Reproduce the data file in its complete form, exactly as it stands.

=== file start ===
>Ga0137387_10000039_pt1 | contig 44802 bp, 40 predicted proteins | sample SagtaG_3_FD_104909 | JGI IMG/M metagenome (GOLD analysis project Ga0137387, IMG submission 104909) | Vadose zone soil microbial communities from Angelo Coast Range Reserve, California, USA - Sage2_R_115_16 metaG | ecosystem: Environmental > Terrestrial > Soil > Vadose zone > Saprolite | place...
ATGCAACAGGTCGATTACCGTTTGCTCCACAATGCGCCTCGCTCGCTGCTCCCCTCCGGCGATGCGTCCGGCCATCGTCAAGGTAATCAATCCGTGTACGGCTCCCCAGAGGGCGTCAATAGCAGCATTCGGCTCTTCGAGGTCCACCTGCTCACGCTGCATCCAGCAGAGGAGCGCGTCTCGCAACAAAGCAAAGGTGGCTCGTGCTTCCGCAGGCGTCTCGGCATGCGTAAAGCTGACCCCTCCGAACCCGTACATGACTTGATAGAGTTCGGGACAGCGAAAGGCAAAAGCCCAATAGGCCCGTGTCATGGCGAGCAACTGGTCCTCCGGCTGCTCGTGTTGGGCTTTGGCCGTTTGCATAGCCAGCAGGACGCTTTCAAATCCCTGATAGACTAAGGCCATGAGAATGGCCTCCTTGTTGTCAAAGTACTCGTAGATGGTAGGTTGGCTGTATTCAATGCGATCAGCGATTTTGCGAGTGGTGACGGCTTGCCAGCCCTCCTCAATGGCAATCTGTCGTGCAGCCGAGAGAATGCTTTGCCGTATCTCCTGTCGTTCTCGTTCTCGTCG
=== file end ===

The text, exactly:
>Ga0137387_10000039_pt1 | contig 44802 bp, 40 predicted proteins | sample SagtaG_3_FD_104909 | JGI IMG/M metagenome (GOLD analysis project Ga0137387, IMG submission 104909) | Vadose zone soil microbial communities from Angelo Coast Range Reserve, California, USA - Sage2_R_115_16 metaG | ecosystem: Environmental > Terrestrial > Soil > Vadose zone > Saprolite | place...
ATGCAACAGGTCGATTACCGTTTGCTCCACAATGCGCCTCGCTCGCTGCTCCCCTCCGGCGATGCGTCCGGCCATCGTCAAGGTAATCAATCCGTGTACGGCTCCCCAGAGGGCGTCAATAGCAGCATTCGGCTCTTCGAGGTCCACCTGCTCACGCTGCATCCAGCAGAGGAGCGCGTCTCGCAACAAAGCAAAGGTGGCTCGTGCTTCCGCAGGCGTCTCGGCATGCGTAAAGCTGACCCCTCCGAACCCGTACATGACTTGATAGAGTTCGGGACAGCGAAAGGCAAAAGCCCAATAGGCCCGTGTCATGGCGAGCAACTGGTCCTCCGGCTGCTCGTGTTGGGCTTTGGCCGTTTGCATAGCCAGCAGGACGCTTTCAAATCCCTGATAGACTAAGGCCATGAGAATGGCCTCCTTGTTGTCAAAGTACTCGTAGATGGTAGGTTGGCTGTATTCAATGCGATCAGCGATTTTGCGAGTGGTGACGGCTTGCCAGCCCTCCTCAATGGCAATCTGTCGTGCAGCCGAGAGAATGCTTTGCCGTATCTCCTGTCGTTCTCGTTCTCGTCG